When it comes to durability, solid hardwood flooring is often considered one of the strongest options. Oak and maple are popular choices known for their resilience, with oak being particularly favored for its hardness. However, regardless of the type of hardwood you choose, it's important to consider the potential for water damage. In case of any mishaps, having a plan for water damage cleanup is crucial to preserve the integrity of your hardwood flooring. Durable hardwood paired with proper maintenance and prompt response to water issues can ensure a long-lasting and stunning flooring option for your space.
Ebony, cherry, live oak or bamboo are the most durable options. These extremely hard woods (and wood-like bamboo) wear well and are more resistant to minor damage than other options.
hardwoodspecies vary in durability, grain patterns, and color. Oak, maple and cherry are among the most common species due to their hardness.
Exotic woods such as mahogany and Brazilian cherry are not as durable, but they are prized for their striking appearance. For busy homes with pets and children, it's a good idea to choose the hardest possible wood species. Hard species, such as red oak, resist wear and tear, while softer species, such as pine, tend to show scratches. The choice between engineered wood and solid wood will likely be determined by the location, subfloor and preferred installation method.
But if you're hesitant, keep in mind that choosing solid wood means that scratches from a puppy's claws or dents from a toddler toy can be sanded and repainted over and over again. Whatever you choose, preventive care and proper maintenance can keep your floors in good condition for years to come. On the Janka scale, red oak is considered the benchmark. With a Janka score of 1290, it is the flooring material that most builders compare other materials to.
Engineered hardwood floors last as long as their hard thin veneer deck. The thin engineered wood veneer scratches as much as solid wood, but it can't be sanded as often. The low maintenance and longevity of solid wood places it at the top of the list for its durability. Each piece of solid wood floor is a single piece of wood, usually cut with a tongue and groove profile.
The most expensive option among hardwood flooring options, it also provides the highest resale value for a home. With options ranging from domestic oak, maple, pine, cedar and spruce to exotics such as teak and merbau, the pattern and color options outperform most other flooring options. Solid wood floors can be sanded and repaired time and time again, making it one of the most durable flooring options available. That repairable quality makes solid wood one of the best options if you have clawed pets or children with toys that could damage the floor.
But tile options outperformed hardwood floors, which showed more wear and tear than other types of floors tested in busier areas of the home, the study notes. Laminate and vinyl products often work better than hardwood floors as well. The report notes that “durability and good looks can be obtained from many types of floors, including engineered wood, laminate, porcelain stoneware and vinyl. Most hardwood floors are durable and can withstand pets, children, and a certain amount of abuse, but depending on the application, there are differences between products.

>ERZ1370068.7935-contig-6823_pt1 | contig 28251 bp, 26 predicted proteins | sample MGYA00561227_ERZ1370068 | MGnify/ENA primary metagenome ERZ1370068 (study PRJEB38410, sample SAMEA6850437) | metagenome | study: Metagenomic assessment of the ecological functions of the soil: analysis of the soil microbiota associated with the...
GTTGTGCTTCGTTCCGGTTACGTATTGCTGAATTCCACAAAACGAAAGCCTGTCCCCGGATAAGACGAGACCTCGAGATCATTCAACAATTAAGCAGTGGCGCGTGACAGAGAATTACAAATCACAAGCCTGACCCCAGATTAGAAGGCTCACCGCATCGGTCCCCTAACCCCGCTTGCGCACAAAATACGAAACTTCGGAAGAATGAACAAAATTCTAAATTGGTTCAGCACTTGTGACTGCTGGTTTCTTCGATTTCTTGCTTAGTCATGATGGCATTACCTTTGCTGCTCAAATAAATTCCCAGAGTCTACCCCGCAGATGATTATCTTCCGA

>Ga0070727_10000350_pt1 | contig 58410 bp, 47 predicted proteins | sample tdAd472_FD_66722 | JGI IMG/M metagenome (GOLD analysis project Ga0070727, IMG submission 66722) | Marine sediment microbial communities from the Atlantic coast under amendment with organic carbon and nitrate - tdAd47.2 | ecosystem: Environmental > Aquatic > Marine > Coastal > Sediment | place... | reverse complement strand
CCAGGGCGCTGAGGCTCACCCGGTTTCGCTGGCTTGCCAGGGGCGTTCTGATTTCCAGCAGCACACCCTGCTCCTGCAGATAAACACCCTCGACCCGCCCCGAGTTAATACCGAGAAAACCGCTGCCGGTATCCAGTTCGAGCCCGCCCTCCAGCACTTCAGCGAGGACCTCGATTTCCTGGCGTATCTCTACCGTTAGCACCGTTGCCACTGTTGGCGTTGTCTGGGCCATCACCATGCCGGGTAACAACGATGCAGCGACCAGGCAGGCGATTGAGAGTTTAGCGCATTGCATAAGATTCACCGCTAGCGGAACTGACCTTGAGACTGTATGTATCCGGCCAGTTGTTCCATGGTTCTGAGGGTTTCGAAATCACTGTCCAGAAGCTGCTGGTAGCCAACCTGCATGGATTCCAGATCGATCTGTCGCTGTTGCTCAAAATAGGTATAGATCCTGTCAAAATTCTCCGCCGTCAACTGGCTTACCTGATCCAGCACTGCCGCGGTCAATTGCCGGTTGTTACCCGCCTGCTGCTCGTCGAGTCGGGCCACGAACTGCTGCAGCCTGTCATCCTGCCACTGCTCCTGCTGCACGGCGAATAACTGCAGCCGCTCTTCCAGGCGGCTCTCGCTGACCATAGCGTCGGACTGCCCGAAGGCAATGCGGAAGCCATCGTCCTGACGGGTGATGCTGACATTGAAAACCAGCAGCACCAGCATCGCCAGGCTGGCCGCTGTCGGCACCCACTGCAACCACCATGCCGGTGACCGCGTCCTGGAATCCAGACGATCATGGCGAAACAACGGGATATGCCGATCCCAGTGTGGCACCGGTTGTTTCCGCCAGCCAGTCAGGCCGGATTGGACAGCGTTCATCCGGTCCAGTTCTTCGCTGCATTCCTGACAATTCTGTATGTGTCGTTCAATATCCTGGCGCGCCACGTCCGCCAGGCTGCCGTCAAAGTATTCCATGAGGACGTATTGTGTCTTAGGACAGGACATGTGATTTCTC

Travertine and other natural floors compete with concrete for durability, although some stones, such as marble, can wear out faster than you'd expect. A designer floor that uses red oak as a topcoat is the most durable type of hardwood floor that won't break your budget. Regardless of the hardwood you choose for your floor, adding the right finish can only make it stronger, more durable, and look better in your home or business. Traditional oil-based polyurethane is flexible, able to withstand normal wood movement, and provides a warm shine to hardwood floors.
Using the Janka scale, it's clear that bamboo is the most durable material to use on hardwood floors. The Janka hardness scale rates wood in terms of density and is a reliable indicator of floor durability in terms of hardness and dents. In case the floor gets scratched, it can be sanded deeply with the most powerful sander of all, a drum sander. Keep in mind that hardwood floors can dent or scratch, and are susceptible to water damage.
Because joints are a contributing factor to floor deterioration, reducing seams becomes an important point. If you've decided to invest in hardwood floors for your home, it's a foregone conclusion that you'll expect some longevity. Specializing in hardwood furniture, trim carpentry, cabinet, home improvement and architectural carpentry, Wade Shaddy has been working in home construction since 1972. Working with us, you'll know you have experienced advocates by your side to listen to your unique concerns, discuss your specific design, and recommend the top hardwood flooring products to meet your needs. After one or two passes with a drum sander, most solid wood floors can regain their original appearance.